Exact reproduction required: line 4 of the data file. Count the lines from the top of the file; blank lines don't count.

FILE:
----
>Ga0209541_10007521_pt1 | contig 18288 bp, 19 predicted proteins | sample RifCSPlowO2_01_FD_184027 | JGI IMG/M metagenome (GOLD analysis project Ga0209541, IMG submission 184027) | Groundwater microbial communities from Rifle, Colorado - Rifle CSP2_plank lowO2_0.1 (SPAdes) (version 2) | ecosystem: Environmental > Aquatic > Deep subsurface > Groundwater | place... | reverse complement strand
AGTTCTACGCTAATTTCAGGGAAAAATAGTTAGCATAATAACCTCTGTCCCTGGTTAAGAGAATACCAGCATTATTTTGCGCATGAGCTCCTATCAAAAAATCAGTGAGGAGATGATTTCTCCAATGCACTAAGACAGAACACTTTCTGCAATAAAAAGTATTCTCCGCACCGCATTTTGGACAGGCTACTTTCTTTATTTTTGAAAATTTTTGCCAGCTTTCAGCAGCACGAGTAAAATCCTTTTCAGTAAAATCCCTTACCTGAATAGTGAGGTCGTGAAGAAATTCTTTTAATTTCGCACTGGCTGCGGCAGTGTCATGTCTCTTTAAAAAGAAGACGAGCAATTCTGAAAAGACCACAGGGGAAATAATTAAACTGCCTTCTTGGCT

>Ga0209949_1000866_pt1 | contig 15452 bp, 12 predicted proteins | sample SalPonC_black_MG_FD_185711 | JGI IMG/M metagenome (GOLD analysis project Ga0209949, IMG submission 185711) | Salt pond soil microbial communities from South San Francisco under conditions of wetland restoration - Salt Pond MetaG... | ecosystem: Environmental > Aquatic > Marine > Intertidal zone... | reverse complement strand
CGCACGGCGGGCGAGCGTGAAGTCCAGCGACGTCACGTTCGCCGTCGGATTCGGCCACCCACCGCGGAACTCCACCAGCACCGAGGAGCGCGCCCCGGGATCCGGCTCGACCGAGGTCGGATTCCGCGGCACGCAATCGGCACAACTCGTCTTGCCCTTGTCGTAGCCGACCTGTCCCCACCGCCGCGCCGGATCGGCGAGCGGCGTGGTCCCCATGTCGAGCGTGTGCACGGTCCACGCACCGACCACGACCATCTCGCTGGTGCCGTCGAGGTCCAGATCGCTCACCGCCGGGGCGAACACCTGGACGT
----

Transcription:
CGCACGGCGGGCGAGCGTGAAGTCCAGCGACGTCACGTTCGCCGTCGGATTCGGCCACCCACCGCGGAACTCCACCAGCACCGAGGAGCGCGCCCCGGGATCCGGCTCGACCGAGGTCGGATTCCGCGGCACGCAATCGGCACAACTCGTCTTGCCCTTGTCGTAGCCGACCTGTCCCCACCGCCGCGCCGGATCGGCGAGCGGCGTGGTCCCCATGTCGAGCGTGTGCACGGTCCACGCACCGACCACGACCATCTCGCTGGTGCCGTCGAGGTCCAGATCGCTCACCGCCGGGGCGAACACCTGGACGT